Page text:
In The Possibility Of Evil, the roses symbolize the deceptiveness of outward appearances of beauty. A rose is a beautiful flower, but its thorns can cause both discomfort and injury.
In the story, Miss Strangeworth is an elegant older lady with pretty dimples. She is easily recognizable 'with her dainty walk and her rustling skirts.' Her red, pink, and white roses are the talk of the town and the envy of tourists. She is a woman of deep tradition; Miss Strangeworth never gives her roses away, believing that the roses belong on Pleasant Street. The townspeople accord her deep respect and courtesy.
Yet, Miss Strangeworth masks a petty and spiteful spirit (thorns) behind her sophisticated and graceful manner (beauty of the rose). She secretly writes unkind letters to those who she believes are in need of her vindictive observations and her self-righteous advice.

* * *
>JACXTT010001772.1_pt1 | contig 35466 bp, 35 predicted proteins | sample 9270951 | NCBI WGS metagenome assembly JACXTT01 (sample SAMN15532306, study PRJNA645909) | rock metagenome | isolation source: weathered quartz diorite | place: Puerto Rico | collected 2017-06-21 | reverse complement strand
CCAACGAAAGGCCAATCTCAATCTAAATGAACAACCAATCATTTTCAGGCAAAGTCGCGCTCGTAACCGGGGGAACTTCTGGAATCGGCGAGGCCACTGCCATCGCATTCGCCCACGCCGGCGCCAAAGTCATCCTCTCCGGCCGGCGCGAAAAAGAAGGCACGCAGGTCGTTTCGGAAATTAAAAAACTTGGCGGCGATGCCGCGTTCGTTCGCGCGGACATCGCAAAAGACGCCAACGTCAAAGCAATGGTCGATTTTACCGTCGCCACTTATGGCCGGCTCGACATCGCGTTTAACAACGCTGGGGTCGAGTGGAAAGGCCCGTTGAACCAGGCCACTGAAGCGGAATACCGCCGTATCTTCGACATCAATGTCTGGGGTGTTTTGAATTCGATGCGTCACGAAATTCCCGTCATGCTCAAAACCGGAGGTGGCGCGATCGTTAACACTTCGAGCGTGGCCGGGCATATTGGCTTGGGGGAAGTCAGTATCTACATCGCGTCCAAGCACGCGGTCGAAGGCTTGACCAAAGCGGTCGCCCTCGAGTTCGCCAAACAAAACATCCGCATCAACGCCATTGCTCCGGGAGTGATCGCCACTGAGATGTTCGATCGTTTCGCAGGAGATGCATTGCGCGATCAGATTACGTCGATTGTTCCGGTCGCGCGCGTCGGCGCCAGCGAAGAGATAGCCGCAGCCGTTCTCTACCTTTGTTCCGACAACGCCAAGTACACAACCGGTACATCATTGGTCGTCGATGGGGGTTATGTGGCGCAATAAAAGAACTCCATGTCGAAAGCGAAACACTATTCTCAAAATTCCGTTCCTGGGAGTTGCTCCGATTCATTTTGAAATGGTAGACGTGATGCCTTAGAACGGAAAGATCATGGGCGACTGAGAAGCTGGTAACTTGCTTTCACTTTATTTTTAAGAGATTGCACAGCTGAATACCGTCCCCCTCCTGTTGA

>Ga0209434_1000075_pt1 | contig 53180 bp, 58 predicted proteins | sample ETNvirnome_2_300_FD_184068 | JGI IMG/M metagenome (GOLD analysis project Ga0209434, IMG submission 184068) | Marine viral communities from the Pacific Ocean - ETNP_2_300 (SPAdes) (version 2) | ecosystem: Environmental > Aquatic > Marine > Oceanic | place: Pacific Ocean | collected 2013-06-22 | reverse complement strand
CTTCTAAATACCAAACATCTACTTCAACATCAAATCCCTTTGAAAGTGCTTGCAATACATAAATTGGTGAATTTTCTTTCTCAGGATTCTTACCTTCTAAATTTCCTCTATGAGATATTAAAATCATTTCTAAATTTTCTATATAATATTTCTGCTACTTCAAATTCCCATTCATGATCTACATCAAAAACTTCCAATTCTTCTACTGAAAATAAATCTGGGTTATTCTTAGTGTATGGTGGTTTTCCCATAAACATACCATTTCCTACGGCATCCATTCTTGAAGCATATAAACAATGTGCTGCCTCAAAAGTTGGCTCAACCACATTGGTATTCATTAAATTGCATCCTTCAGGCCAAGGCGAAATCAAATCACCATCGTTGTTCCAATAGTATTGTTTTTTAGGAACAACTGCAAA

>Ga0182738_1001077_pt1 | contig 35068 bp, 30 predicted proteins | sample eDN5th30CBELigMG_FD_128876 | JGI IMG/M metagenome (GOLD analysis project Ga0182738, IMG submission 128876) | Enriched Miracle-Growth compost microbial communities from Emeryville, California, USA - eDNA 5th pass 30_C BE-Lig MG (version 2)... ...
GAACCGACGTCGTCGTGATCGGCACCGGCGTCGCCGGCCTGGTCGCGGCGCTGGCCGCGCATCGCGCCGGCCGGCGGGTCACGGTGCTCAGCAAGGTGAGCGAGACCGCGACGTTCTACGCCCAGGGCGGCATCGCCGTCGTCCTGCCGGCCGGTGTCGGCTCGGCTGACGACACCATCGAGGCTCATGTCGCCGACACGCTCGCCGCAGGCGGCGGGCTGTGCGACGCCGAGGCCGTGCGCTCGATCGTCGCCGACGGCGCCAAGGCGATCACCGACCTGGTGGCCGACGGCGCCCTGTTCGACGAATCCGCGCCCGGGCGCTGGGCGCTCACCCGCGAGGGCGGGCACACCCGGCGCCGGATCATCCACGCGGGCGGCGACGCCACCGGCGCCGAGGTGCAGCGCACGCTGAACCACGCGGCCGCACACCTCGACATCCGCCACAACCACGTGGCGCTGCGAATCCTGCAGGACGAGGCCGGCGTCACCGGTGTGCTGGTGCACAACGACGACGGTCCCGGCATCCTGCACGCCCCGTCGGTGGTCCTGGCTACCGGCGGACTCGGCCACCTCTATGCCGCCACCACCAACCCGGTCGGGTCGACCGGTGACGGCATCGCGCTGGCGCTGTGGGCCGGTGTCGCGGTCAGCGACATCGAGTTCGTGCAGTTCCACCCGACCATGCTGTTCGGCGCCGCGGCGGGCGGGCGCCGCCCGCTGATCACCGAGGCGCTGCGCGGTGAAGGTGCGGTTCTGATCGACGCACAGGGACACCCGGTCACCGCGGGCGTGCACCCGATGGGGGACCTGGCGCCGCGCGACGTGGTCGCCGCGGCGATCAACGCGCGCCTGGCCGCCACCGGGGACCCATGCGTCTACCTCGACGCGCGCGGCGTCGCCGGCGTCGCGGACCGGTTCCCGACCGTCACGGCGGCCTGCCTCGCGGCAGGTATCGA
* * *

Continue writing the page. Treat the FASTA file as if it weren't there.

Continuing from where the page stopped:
The Roman tradition of the Rosalia includes the practice of offering roses to the deceased (who are viewed as the protectors of homes). Similarly, the imagery of Miss Strangeworth's preoccupation with her roses and her town is apt; she imagines herself the spiritual conscience and the preserver of good moral order in her town. The fact that her maliciously written messages on nondescript colored paper (she does not utilize the elegant Strangeworth stationary for these missives) may prove hurtful to her audience thoroughly escapes Miss Strangeworth's calculations.